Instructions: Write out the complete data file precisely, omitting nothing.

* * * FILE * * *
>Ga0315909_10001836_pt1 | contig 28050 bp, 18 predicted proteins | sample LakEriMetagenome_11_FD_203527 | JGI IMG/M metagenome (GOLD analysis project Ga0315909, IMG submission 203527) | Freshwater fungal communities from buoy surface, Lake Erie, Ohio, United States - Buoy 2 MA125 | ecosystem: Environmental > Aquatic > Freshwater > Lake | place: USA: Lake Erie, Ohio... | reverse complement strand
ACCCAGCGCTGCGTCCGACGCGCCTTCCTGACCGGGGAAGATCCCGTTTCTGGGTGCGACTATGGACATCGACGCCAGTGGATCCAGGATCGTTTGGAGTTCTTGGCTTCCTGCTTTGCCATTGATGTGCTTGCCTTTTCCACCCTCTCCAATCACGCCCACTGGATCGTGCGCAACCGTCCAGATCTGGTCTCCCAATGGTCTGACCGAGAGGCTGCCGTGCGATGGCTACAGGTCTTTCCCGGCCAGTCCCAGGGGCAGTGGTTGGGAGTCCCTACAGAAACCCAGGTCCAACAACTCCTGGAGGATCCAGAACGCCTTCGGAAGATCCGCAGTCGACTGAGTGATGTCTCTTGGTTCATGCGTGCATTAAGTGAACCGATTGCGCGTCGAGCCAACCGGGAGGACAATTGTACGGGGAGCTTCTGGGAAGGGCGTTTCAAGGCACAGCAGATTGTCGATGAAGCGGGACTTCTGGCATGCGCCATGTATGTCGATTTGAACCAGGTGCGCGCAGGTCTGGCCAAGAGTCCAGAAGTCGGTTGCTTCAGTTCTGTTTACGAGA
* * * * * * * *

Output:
>Ga0315909_10001836_pt1 | contig 28050 bp, 18 predicted proteins | sample LakEriMetagenome_11_FD_203527 | JGI IMG/M metagenome (GOLD analysis project Ga0315909, IMG submission 203527) | Freshwater fungal communities from buoy surface, Lake Erie, Ohio, United States - Buoy 2 MA125 | ecosystem: Environmental > Aquatic > Freshwater > Lake | place: USA: Lake Erie, Ohio... | reverse complement strand
ACCCAGCGCTGCGTCCGACGCGCCTTCCTGACCGGGGAAGATCCCGTTTCTGGGTGCGACTATGGACATCGACGCCAGTGGATCCAGGATCGTTTGGAGTTCTTGGCTTCCTGCTTTGCCATTGATGTGCTTGCCTTTTCCACCCTCTCCAATCACGCCCACTGGATCGTGCGCAACCGTCCAGATCTGGTCTCCCAATGGTCTGACCGAGAGGCTGCCGTGCGATGGCTACAGGTCTTTCCCGGCCAGTCCCAGGGGCAGTGGTTGGGAGTCCCTACAGAAACCCAGGTCCAACAACTCCTGGAGGATCCAGAACGCCTTCGGAAGATCCGCAGTCGACTGAGTGATGTCTCTTGGTTCATGCGTGCATTAAGTGAACCGATTGCGCGTCGAGCCAACCGGGAGGACAATTGTACGGGGAGCTTCTGGGAAGGGCGTTTCAAGGCACAGCAGATTGTCGATGAAGCGGGACTTCTGGCATGCGCCATGTATGTCGATTTGAACCAGGTGCGCGCAGGTCTGGCCAAGAGTCCAGAAGTCGGTTGCTTCAGTTCTGTTTACGAGA